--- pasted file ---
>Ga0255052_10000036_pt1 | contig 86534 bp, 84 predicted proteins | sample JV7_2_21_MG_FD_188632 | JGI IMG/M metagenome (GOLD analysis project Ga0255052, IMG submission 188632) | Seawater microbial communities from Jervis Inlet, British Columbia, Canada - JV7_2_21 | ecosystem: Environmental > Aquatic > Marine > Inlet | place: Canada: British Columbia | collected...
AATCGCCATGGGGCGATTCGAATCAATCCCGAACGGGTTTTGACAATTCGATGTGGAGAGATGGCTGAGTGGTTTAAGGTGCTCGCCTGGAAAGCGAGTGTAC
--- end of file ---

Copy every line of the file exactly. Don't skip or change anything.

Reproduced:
>Ga0255052_10000036_pt1 | contig 86534 bp, 84 predicted proteins | sample JV7_2_21_MG_FD_188632 | JGI IMG/M metagenome (GOLD analysis project Ga0255052, IMG submission 188632) | Seawater microbial communities from Jervis Inlet, British Columbia, Canada - JV7_2_21 | ecosystem: Environmental > Aquatic > Marine > Inlet | place: Canada: British Columbia | collected...
AATCGCCATGGGGCGATTCGAATCAATCCCGAACGGGTTTTGACAATTCGATGTGGAGAGATGGCTGAGTGGTTTAAGGTGCTCGCCTGGAAAGCGAGTGTAC